It is true, he joined the Mumbai Police Commissionerate in February, and Javed has been riding a roller-coaster of events that have challenged him constantly since then and kept him on his toes. There was the Godhra incident in Gujarat that continued simmering and threatened to spill over in Maharashtra for quite some time, a Bharat bandh, the Ayodhya shilanyas deadline in March, BMC elections in Mumbai, Ganeshotsav, the Akshardham incident in Gandhinagar, the September 11 anniversary all around the world, Dassera, plus there are visits to Mumbai almost every day of VVIPs and ministers for whom bandobast has to be organised. "The last eight-ten months have hardly been a lean period for me," he complained good-naturedly. He is in charge of law and order in Mumbai which includes everything concerning police stations and outside, except organised crime.
"And after all this, now there is Salman Khan," I reminded him, leading onto the big and last bit of my interview. "Tell me about him," I urged. "Did you interrogate him here in this office? Was he made to sit on the floor? Did you employ third degree?" Javed laughed. "No," he said, "I made him stand over there." And he pointed to a space at the back of his office. I imagined Salman standing there like a naughty schoolboy, at the back of the class! "The preponderance of evidence showed he had knowledge that what he was doing could most likely end up in a situation like what he found himself in," Javed said, sounding like a policeman. "There is an element of what should I say, not flippancy, that's too mild, I can't find the correct word, but the tendency to take this casually. But more than the case was the hype! It diverted the focus from many other things that were happening. But he cooperated with us, told us what we wanted to know, we had to only verify what he said." Meaning, no third degree!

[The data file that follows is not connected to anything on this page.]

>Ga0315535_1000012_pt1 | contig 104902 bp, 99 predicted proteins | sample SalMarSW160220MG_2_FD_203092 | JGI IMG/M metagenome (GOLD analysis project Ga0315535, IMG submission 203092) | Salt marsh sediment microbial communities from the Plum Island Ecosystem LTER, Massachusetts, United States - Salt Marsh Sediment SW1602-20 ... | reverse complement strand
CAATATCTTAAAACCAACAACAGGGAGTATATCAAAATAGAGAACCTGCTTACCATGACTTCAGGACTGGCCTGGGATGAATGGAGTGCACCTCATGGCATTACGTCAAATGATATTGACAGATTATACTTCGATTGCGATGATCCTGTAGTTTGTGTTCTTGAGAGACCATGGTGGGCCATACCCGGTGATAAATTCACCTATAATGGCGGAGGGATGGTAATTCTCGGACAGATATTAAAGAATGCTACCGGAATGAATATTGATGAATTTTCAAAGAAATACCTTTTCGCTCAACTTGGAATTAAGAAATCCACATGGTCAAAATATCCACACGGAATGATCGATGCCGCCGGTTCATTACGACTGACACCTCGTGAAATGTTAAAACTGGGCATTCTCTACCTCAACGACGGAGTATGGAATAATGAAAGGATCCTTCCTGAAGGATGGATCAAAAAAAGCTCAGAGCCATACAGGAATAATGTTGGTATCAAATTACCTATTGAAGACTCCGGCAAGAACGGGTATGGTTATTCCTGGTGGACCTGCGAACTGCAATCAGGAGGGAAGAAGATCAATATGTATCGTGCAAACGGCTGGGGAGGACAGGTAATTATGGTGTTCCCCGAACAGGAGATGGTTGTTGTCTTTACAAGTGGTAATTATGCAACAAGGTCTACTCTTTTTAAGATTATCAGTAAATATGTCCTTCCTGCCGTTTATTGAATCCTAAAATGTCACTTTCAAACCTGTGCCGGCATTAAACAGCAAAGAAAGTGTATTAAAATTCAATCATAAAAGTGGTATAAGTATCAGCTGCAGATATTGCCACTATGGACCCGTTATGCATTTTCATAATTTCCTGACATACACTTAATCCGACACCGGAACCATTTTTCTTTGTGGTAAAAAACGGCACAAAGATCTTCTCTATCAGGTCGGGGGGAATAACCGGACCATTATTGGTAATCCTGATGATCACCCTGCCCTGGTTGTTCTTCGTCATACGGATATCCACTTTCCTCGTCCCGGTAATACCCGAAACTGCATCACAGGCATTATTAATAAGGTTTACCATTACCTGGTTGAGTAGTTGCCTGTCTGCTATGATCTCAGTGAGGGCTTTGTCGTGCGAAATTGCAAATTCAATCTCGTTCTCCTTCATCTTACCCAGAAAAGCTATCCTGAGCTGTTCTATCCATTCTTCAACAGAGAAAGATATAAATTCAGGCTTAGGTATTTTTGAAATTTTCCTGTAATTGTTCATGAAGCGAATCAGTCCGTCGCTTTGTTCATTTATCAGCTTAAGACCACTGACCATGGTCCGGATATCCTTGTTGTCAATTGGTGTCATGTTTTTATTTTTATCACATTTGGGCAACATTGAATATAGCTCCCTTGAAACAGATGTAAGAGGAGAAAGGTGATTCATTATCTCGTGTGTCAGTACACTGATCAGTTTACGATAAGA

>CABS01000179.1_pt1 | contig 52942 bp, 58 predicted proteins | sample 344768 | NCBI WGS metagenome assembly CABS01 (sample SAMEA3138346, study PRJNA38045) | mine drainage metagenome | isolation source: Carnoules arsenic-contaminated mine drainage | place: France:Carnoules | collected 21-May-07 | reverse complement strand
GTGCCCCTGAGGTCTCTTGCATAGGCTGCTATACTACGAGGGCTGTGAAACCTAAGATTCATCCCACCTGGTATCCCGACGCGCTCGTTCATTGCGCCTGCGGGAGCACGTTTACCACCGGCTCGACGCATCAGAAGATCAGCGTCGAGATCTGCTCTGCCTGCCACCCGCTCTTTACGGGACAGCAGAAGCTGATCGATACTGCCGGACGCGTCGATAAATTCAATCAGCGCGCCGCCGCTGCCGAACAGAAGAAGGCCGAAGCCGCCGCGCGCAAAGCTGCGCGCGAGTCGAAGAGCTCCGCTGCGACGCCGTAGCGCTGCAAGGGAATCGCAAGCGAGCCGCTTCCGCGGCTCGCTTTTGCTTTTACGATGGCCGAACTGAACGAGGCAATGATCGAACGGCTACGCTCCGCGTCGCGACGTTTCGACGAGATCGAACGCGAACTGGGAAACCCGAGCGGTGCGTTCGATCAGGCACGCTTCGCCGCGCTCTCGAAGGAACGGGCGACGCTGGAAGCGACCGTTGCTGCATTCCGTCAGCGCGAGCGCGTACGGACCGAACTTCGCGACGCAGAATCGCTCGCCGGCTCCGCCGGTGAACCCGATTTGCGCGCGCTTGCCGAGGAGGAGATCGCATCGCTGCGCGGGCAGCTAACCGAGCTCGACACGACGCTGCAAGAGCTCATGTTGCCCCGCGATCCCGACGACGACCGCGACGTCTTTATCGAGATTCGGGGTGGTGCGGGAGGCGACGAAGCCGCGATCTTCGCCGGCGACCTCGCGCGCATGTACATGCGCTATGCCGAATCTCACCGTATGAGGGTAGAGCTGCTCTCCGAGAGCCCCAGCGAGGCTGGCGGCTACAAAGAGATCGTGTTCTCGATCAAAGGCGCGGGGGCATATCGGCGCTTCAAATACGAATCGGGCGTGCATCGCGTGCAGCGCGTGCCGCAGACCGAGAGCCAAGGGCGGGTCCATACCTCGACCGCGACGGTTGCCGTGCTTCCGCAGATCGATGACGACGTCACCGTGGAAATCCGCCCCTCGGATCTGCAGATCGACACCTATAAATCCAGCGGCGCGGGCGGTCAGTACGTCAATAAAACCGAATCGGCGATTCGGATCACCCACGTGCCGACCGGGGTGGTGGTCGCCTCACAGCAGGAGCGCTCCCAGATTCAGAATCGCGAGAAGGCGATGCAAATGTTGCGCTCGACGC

His role, according to Javed, was to inquire into the entire episode, and submit a report to the proper channels. "I hope something positive comes out of this," Javed said, "like a relook at our rules and laws which have come down as a British colonial legacy and must be brought in time with the requirements of the 21st century." "But why were you chosen to head this investigation," I asked. "I can't say, it was the government's decision," he replied. (Meanwhile, as I write this, Salman Khan's bail application comes up for hearing today in the sessions court.) "What's better," I remember asking Javed, "police custody or judicial?" And smiling, Joint Commissioner of Police (Law & Order) Ahmad Javed had said to me, "From Salman's point of view, the best thing would be to get bailed out!" I left him at that, declining another cup of decaff coffee, wondering whether Salman Khan had acted like a hero before this nice but tough policeman. And wishing I had been there to see Bollywood's macho star standing in a corner, punished already.